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With the news that Pfizer’s COVID-19 vaccine can prevent more than 90% of people getting the disease, the race is on for countries to buy up as many doses as possible.
There are currently more than 200 vaccine candidates for coronavirus around the world but none have yet been approved for general use.
Pfizer’s jab, which is being manufactured in Belgium, is now the focus of attention as a way out of the pandemic and months of restrictions.
Pfizer says it expects to produce up to 50m vaccine doses globally in 2020 and up to 1.3bn doses in 2021.
Earlier this year, the UK government ordered 40m doses of the Pfizer vaccine – enough for about a third of the population.
Each person would need two doses of the vaccine, taken 21 days apart.
Commenting on the purchase of Pfizer’s vaccine, Boris Johnson told a press conference on Monday: “That puts us towards the front of the international pack on a per capita basis – and I should add we’ve ordered over 300m doses from five other vaccine candidates as well.”
Watch: Boris Johnson urges caution over Pfizer vaccine announcement
Despite the news of a vaccine breakthrough, Johnson urged caution and asked the public to stick to the current COVID rules.
The prime minister said the Pfizer vaccine news was a sign the “scientific cavalry” was on its way, but stressed it was “very, very early days”.
He said the vaccine had cleared a “significant hurdle” but there were more to cross before it could be used.
Johnson repeatedly stated while we can't rely on a vaccine as a solution to the pandemic, countries are now vying for a drug that could help unlock economies and have a huge impact on public health.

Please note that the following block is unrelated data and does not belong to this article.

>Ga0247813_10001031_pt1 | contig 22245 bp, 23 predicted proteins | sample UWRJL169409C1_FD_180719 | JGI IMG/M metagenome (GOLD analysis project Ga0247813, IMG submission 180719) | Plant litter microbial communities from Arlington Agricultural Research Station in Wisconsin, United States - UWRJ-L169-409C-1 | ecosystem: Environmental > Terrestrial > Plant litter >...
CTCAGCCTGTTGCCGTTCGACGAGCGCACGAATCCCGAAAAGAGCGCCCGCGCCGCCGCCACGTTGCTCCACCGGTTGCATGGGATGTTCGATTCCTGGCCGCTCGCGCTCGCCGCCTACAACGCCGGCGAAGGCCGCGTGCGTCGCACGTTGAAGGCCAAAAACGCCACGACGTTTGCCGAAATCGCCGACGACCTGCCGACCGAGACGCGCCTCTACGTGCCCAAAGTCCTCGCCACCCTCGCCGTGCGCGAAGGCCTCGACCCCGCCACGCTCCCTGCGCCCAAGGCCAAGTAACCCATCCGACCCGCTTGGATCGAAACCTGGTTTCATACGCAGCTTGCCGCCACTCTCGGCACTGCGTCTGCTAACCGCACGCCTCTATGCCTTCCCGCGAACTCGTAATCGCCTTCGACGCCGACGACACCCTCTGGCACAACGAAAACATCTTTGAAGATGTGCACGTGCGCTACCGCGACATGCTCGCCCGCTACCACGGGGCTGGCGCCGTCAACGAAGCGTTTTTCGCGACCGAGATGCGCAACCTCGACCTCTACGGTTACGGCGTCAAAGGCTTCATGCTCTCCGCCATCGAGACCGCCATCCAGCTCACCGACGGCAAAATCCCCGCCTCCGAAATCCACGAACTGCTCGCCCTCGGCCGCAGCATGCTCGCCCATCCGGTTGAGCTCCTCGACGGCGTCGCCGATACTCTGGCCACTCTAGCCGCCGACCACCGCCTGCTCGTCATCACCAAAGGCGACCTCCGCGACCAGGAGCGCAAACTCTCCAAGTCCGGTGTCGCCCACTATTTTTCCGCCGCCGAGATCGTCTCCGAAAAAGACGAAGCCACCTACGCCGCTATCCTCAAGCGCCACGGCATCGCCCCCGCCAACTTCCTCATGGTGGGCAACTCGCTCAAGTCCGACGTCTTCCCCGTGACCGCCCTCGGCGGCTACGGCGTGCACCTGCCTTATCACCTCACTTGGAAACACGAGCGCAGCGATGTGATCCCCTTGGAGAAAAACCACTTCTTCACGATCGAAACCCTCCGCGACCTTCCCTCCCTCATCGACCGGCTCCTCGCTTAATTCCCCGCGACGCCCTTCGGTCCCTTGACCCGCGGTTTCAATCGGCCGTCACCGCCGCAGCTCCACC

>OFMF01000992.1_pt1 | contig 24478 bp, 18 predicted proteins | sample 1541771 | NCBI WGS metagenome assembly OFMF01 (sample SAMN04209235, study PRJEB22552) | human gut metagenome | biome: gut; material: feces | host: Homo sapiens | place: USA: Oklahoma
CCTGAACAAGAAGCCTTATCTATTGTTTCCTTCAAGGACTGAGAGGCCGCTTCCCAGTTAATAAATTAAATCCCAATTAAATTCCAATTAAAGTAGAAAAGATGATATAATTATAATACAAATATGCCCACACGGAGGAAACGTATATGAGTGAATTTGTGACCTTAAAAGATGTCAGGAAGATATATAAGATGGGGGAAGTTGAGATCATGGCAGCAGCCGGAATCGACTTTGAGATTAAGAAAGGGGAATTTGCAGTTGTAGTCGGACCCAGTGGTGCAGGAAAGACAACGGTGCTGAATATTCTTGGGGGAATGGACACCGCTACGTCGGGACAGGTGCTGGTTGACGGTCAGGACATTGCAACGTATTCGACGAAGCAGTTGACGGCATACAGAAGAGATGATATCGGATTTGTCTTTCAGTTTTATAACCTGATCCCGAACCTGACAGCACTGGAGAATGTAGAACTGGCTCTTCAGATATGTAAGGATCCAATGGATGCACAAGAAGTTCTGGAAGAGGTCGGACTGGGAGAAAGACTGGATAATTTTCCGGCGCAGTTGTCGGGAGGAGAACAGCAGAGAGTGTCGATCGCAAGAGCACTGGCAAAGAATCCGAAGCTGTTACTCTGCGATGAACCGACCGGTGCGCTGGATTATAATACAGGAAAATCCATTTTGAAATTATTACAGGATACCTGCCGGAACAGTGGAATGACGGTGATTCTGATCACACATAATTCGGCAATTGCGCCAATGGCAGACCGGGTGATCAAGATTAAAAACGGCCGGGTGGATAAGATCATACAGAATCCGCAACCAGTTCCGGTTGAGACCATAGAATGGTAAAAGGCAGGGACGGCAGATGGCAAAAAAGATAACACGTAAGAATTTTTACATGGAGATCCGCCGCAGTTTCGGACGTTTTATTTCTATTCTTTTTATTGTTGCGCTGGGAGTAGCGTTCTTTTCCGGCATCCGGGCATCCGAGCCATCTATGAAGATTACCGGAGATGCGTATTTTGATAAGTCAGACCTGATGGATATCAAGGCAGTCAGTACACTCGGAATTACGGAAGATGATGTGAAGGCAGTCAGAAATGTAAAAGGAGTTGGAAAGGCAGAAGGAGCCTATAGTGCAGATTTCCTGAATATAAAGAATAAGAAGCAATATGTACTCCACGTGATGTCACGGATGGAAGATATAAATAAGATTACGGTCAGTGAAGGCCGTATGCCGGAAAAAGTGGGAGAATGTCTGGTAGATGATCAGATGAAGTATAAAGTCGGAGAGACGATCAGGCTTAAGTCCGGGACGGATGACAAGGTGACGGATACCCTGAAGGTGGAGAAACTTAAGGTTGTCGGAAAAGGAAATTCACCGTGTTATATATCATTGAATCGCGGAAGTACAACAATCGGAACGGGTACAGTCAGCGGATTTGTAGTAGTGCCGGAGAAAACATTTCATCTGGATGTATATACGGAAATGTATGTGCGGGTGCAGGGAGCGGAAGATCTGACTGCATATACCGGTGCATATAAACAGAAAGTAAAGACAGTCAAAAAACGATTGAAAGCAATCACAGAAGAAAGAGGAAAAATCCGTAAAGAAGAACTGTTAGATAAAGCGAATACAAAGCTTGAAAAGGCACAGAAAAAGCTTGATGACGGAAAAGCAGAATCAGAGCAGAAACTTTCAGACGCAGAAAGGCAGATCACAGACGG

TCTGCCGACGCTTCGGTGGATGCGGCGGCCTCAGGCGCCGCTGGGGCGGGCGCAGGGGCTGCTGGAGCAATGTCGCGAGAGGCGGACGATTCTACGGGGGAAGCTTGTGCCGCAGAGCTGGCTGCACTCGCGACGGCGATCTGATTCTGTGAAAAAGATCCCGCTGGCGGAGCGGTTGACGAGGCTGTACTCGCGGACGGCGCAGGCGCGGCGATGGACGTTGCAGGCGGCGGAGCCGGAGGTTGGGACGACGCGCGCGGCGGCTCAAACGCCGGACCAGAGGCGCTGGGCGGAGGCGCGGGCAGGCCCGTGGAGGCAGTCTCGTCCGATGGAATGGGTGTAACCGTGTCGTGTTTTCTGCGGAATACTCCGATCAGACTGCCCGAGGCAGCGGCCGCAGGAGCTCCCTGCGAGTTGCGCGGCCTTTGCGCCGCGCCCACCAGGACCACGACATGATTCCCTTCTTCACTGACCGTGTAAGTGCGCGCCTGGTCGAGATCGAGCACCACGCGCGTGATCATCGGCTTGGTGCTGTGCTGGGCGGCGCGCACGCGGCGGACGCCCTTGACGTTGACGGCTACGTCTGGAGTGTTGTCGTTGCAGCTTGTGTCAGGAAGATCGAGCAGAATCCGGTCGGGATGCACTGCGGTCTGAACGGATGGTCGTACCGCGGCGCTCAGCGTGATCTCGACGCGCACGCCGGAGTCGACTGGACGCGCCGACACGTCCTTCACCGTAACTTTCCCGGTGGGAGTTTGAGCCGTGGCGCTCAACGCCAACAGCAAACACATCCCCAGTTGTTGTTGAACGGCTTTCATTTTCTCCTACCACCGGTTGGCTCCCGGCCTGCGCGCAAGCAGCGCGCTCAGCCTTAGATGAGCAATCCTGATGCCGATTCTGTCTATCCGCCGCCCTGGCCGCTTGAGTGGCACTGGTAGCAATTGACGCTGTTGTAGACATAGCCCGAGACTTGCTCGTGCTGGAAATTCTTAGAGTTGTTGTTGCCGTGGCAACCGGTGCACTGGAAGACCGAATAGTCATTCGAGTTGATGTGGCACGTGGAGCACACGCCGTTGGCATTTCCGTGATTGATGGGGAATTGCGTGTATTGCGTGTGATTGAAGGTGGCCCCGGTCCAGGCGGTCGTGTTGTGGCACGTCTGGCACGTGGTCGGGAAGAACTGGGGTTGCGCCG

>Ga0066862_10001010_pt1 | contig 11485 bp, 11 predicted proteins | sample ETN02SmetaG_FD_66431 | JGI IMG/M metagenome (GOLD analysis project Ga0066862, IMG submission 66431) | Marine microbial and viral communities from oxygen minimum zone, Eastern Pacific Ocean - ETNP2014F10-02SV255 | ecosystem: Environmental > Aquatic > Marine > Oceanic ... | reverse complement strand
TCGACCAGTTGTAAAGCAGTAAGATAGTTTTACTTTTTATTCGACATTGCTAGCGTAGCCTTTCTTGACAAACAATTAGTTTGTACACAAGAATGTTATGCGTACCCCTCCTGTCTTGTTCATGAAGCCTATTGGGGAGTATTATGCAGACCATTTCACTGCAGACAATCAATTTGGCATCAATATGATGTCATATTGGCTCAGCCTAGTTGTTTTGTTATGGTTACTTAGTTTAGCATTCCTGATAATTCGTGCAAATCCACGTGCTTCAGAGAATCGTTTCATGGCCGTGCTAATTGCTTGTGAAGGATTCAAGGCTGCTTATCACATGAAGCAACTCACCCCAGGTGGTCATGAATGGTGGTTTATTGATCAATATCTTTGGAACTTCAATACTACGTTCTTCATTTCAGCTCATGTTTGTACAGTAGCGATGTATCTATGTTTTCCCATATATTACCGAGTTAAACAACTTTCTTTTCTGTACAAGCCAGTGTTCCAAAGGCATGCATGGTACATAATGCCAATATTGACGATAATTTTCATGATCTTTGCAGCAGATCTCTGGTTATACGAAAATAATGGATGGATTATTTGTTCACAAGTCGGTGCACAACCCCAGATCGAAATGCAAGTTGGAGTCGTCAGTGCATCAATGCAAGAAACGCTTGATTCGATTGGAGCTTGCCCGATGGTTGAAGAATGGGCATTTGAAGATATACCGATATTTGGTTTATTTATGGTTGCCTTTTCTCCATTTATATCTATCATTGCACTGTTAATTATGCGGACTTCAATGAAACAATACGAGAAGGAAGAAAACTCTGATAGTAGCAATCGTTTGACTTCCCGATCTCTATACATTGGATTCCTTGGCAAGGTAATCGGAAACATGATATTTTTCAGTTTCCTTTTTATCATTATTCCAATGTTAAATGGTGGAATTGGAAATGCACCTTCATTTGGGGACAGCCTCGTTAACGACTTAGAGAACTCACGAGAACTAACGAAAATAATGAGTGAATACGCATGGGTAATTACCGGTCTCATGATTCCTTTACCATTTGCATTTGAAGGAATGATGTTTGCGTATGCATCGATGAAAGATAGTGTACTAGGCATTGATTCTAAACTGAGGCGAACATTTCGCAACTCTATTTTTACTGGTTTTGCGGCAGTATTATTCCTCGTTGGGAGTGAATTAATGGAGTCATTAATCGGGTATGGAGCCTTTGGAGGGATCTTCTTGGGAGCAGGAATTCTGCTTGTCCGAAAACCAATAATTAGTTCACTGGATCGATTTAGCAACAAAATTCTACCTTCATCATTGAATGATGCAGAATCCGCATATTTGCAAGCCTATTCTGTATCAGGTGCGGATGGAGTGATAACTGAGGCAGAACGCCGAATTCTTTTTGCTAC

Here is who is at the front of the vaccine queue…
Deals have been made for Pfizer to supply EU countries with 300m doses of its vaccine.
The vaccine is being bought on behalf of all 27 EU member states, which can “can decide to donate the vaccine to lower and middle-income countries or to redirect it to other European countries,” the European Commission said.
German health minister Jens Spahn said on Monday that Europeans would start to be given the jab at the beginning of 2021, with health workers and high-risk groups the first in line.
Italy will receive 13.6% of the first 200m doses from the EU’s allocation.
The EC has also reached a first agreement with the pharmaceutical company AstraZeneca to purchase a potential COVID vaccine, with an option to purchase 100 million more, on behalf of EU countries.
Some 120m doses of Pfizer’s vaccine have been bought by Japan, which are due to be provided in the first half of 2021.
The country has also ordered 120m doses of AstraZeneca’s vaccine candidate, beginning with 30m doses by March next year.
The US has purchased 100m doses of Pfizer’s jab, with an option for another 500m to inoculate residents.
The deal, worth nearly $2bn (£1.5 billion), would see 50 million Americans given the jab, which could be distributed before the end of the year.
The White House has also made deals for other vaccines, including 100m doses from Moderna, as well as from Johnson & Johnson, Novavax, AstraZeneca and GlaxoSmithKline and Sanofi.
With 40m purchased, the UK has enough of the Pfizer vaccine for a third of the population.
The UK’s medicines regulator could approve the Pfizer jab within days of a licence application being submitted due to rolling analysis of the data, meaning distribution could begin as early as the beginning of December.
Deputy chief medical officer Professor Jonathan Van-Tam described the vaccine announcement as a "huge milestone" and said he was “hopeful” that it could start to be given out by Christmas.
The UK has bought up 340m doses of six prototype vaccines – more than any other country – with companies including Janssen, Novavax and GlaxoSmithKline.
A further agreement has been signed with AstraZeneca and the University of Oxford for their jab, which could produce 100m doses for the UK.
The stockpile would mean there would be enough for everyone in the UK to have five doses of COVID vaccines.
Watch: Can you catch coronavirus twice?